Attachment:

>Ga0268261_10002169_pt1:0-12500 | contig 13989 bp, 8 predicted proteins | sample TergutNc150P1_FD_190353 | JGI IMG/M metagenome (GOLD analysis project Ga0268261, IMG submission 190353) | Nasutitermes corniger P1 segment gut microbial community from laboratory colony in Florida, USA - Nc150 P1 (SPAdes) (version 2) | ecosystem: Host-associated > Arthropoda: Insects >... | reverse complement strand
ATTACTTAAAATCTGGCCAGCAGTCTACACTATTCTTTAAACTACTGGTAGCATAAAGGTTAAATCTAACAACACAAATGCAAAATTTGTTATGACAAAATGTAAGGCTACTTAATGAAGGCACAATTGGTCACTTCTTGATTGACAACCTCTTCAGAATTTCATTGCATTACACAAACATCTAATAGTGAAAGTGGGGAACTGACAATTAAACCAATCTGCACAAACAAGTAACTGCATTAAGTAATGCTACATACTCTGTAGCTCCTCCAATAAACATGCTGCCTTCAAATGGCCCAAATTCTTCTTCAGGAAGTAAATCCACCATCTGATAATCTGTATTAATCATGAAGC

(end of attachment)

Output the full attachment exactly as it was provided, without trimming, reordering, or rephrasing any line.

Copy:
>Ga0268261_10002169_pt1:0-12500 | contig 13989 bp, 8 predicted proteins | sample TergutNc150P1_FD_190353 | JGI IMG/M metagenome (GOLD analysis project Ga0268261, IMG submission 190353) | Nasutitermes corniger P1 segment gut microbial community from laboratory colony in Florida, USA - Nc150 P1 (SPAdes) (version 2) | ecosystem: Host-associated > Arthropoda: Insects >... | reverse complement strand
ATTACTTAAAATCTGGCCAGCAGTCTACACTATTCTTTAAACTACTGGTAGCATAAAGGTTAAATCTAACAACACAAATGCAAAATTTGTTATGACAAAATGTAAGGCTACTTAATGAAGGCACAATTGGTCACTTCTTGATTGACAACCTCTTCAGAATTTCATTGCATTACACAAACATCTAATAGTGAAAGTGGGGAACTGACAATTAAACCAATCTGCACAAACAAGTAACTGCATTAAGTAATGCTACATACTCTGTAGCTCCTCCAATAAACATGCTGCCTTCAAATGGCCCAAATTCTTCTTCAGGAAGTAAATCCACCATCTGATAATCTGTATTAATCATGAAGC